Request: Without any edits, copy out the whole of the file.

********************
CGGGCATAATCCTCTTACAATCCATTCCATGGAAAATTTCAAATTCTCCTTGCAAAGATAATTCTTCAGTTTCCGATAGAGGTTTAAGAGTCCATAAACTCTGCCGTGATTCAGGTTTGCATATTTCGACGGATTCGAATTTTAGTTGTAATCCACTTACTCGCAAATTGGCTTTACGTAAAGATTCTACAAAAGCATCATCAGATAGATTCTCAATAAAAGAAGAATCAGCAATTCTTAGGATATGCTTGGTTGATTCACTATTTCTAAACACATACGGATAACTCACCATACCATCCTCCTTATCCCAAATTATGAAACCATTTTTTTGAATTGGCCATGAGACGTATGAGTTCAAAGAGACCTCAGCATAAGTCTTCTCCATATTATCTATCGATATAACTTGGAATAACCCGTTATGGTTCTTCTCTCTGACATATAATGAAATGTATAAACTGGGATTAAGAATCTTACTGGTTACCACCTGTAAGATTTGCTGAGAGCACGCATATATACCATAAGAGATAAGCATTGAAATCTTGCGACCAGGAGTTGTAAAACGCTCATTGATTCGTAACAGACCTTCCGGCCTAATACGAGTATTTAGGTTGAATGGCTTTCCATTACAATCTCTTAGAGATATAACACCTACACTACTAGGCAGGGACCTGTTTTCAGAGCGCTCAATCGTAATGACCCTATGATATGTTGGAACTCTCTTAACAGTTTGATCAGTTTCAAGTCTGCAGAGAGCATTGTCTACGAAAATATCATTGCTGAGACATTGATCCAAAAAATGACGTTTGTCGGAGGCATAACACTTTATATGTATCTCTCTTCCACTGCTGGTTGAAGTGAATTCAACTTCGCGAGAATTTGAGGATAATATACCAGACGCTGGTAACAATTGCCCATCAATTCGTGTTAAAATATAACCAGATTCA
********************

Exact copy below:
CGGGCATAATCCTCTTACAATCCATTCCATGGAAAATTTCAAATTCTCCTTGCAAAGATAATTCTTCAGTTTCCGATAGAGGTTTAAGAGTCCATAAACTCTGCCGTGATTCAGGTTTGCATATTTCGACGGATTCGAATTTTAGTTGTAATCCACTTACTCGCAAATTGGCTTTACGTAAAGATTCTACAAAAGCATCATCAGATAGATTCTCAATAAAAGAAGAATCAGCAATTCTTAGGATATGCTTGGTTGATTCACTATTTCTAAACACATACGGATAACTCACCATACCATCCTCCTTATCCCAAATTATGAAACCATTTTTTTGAATTGGCCATGAGACGTATGAGTTCAAAGAGACCTCAGCATAAGTCTTCTCCATATTATCTATCGATATAACTTGGAATAACCCGTTATGGTTCTTCTCTCTGACATATAATGAAATGTATAAACTGGGATTAAGAATCTTACTGGTTACCACCTGTAAGATTTGCTGAGAGCACGCATATATACCATAAGAGATAAGCATTGAAATCTTGCGACCAGGAGTTGTAAAACGCTCATTGATTCGTAACAGACCTTCCGGCCTAATACGAGTATTTAGGTTGAATGGCTTTCCATTACAATCTCTTAGAGATATAACACCTACACTACTAGGCAGGGACCTGTTTTCAGAGCGCTCAATCGTAATGACCCTATGATATGTTGGAACTCTCTTAACAGTTTGATCAGTTTCAAGTCTGCAGAGAGCATTGTCTACGAAAATATCATTGCTGAGACATTGATCCAAAAAATGACGTTTGTCGGAGGCATAACACTTTATATGTATCTCTCTTCCACTGCTGGTTGAAGTGAATTCAACTTCGCGAGAATTTGAGGATAATATACCAGACGCTGGTAACAATTGCCCATCAATTCGTGTTAAAATATAACCAGATTCA